A University of Queensland (UQ) study has overturned the long-held belief that plant hormones control plant growth, and shown instead that this process starts with sugar. Led by Prof. Christine Beveridge of UQ's School of Biological Sciences, the research team found that shoot growth occurs when a high concentration of simple sugar (table sugar) - produced by the plant through photosynthesis - is available.
Their findings overturn the previous belief that plant hormone auxin regulates shoot branching. Beveridge and her team showed that shoot branching can begin up to 24 hours before auxin levels change, so it cannot be responsible for initiating this process. According to Beveridge, plants have a ‘goliath' main shoot, which hoards the sugars to promote its growth. When the main shoot is damaged or removed, sugars are quickly redistributed to start the growth of new shoots.
For more information about this research, read the UQ news article at http://www.uq.edu.au/news/article/2014/04/sugar-responsible-shooting.
Plant biotechnology has made possible the groundbreaking discoveries of scientists working in the European Smartcell project to improve the efficiency of phamaceuticals production. Biotechnological production offers a cost-effective and environment-friendly alternative to chemical synthesis of rare and complex pharmaceutical compounds currently isolated from plants.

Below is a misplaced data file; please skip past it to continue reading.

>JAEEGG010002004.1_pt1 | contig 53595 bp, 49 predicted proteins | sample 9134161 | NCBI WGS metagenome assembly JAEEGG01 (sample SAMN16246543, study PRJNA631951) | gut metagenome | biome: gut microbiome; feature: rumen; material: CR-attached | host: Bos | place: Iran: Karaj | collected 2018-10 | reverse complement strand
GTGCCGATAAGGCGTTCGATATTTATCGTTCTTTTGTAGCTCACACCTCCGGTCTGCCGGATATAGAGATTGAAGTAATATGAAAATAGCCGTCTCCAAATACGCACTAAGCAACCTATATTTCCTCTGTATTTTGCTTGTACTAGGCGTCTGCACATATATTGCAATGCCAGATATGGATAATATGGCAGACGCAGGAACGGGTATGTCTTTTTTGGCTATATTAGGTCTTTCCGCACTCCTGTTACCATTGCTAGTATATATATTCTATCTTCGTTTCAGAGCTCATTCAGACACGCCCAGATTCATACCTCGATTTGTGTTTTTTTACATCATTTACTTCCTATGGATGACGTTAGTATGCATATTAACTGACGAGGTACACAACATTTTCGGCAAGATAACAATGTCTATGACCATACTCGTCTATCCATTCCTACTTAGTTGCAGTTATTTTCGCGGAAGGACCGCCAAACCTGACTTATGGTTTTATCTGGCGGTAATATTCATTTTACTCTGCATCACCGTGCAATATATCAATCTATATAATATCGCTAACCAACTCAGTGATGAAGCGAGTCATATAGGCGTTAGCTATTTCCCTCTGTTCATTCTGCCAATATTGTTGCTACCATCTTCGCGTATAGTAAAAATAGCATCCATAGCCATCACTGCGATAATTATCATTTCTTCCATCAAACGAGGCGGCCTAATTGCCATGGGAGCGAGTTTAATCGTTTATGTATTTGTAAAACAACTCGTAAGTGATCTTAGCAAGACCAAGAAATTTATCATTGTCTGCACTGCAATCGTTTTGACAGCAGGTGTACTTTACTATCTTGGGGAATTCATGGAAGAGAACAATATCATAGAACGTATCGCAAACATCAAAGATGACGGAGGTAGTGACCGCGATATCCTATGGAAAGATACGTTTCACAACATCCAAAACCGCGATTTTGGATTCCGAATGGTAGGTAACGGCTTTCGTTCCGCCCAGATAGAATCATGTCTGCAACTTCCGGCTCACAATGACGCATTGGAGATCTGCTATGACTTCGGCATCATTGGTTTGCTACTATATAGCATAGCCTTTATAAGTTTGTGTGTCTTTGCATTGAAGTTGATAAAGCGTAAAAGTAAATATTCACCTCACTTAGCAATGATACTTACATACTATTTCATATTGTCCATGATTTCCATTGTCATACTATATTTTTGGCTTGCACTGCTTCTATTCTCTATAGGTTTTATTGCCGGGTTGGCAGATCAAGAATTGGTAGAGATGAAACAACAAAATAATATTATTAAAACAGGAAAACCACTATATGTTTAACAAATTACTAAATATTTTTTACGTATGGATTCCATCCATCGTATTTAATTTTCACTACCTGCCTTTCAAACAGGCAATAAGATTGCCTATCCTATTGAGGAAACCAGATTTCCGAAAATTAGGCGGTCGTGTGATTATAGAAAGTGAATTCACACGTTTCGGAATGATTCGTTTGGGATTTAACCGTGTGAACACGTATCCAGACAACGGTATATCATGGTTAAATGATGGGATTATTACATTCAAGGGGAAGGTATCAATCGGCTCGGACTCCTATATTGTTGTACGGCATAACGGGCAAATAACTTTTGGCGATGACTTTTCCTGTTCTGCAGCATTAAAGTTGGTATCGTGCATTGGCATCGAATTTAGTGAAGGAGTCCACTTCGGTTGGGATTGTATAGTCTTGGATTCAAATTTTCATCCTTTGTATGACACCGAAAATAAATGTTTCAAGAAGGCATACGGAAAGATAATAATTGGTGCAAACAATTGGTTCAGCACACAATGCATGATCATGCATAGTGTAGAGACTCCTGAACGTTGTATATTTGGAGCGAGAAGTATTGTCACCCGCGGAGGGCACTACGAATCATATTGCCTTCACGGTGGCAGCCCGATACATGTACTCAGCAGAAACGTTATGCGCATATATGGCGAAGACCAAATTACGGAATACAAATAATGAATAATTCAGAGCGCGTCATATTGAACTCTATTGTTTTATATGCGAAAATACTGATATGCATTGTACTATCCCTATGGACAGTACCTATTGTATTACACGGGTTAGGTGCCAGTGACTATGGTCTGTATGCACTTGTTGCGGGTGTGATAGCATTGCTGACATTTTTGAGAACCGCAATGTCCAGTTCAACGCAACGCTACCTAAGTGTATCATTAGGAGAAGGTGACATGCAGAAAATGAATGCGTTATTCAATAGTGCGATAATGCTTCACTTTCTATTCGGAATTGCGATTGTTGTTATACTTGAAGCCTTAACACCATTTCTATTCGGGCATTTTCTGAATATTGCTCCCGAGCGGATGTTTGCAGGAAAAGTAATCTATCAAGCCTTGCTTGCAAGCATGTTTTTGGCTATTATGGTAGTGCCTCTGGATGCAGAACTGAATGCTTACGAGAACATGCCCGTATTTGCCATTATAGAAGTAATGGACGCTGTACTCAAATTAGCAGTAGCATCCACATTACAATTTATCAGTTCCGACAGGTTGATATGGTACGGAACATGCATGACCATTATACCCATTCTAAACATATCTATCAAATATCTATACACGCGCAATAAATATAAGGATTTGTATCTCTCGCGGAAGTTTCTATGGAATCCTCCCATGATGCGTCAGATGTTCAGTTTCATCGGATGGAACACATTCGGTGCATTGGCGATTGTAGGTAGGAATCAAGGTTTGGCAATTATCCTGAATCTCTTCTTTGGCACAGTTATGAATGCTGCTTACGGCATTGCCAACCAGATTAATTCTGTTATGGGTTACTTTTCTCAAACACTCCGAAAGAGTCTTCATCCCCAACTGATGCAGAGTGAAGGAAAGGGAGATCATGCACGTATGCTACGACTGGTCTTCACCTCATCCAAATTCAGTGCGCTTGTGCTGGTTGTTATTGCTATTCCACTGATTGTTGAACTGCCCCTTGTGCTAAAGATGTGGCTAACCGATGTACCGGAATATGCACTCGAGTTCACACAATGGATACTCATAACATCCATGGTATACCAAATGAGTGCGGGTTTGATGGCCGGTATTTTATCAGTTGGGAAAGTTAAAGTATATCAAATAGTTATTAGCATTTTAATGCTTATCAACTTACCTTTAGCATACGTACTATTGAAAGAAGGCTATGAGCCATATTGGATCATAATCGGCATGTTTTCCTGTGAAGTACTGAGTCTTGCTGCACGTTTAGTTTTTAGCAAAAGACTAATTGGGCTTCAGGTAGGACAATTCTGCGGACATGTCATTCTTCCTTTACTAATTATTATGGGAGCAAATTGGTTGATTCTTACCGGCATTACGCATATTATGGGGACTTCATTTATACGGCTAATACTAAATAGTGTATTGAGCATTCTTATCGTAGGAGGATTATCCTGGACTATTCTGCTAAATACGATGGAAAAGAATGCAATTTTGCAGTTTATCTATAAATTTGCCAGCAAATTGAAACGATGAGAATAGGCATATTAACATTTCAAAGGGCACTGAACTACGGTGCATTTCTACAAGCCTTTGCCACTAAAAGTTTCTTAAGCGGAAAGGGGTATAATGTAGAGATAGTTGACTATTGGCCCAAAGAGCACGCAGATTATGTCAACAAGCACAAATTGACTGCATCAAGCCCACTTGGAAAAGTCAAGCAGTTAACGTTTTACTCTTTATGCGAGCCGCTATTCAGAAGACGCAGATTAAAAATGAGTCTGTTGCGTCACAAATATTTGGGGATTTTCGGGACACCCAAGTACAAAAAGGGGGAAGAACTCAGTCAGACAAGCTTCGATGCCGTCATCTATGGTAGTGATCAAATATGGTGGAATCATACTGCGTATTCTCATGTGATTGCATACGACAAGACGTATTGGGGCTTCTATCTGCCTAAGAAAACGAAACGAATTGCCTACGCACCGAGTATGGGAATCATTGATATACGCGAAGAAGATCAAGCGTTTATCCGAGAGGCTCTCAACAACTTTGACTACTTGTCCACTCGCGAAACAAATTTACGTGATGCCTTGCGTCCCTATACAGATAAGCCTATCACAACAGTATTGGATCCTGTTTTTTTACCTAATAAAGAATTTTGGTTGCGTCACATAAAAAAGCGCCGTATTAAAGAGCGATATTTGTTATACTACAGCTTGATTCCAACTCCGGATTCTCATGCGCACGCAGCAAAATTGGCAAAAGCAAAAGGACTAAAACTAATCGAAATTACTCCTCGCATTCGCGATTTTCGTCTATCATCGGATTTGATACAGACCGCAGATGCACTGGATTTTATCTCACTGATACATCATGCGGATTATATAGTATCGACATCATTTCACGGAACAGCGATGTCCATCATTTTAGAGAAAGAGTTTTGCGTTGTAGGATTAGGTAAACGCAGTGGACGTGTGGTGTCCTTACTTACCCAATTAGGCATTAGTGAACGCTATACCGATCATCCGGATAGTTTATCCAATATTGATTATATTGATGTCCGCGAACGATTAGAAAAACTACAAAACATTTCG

Expensive anticancer alkaloid blockbusters used in chemotherapy, such as terpenoid indole alkaloids, are currently extracted from the plant Madagascar periwinkle (Catharanthus roseus) at high costs, as very low levels accumulate in plant tissues. The SmartCell Consortium succeeded in elucidating the complete upstream segment of the terpenoid indole alkaloid biosynthesis pathway. The complete pathway of twelve enzymes was reconstructed in tobacco plants, paving the way for cost-effective production of diverse therapeutic compounds.
"The use of plant cells as real green chemical factories is now becoming feasible for the first time. The technology developed and the experience gained on terpenoid indole alkaloids in this project can be utilized and applied to other compounds and plants as well", says project coordinator Dr. Kirsi-Marja Oksman-Caldentey from VTT Technical Research Centre of Finland.
For more information about this research, read the VTT news release at http://www.vtt.fi/news/2014/07042014_SmartCell.jsp.
University of Warwick scientists reported in the journal Science the first evidence that plants have evolved ways to control embryo growth and development by emitting information from surrounding cells. Dr. Jose Gutierrez-Marcos from Warwick's School of Life Sciences discovered that female sex cells and the placenta-like endosperm in plant seeds transmit specific signals to developing embryos to help direct their growth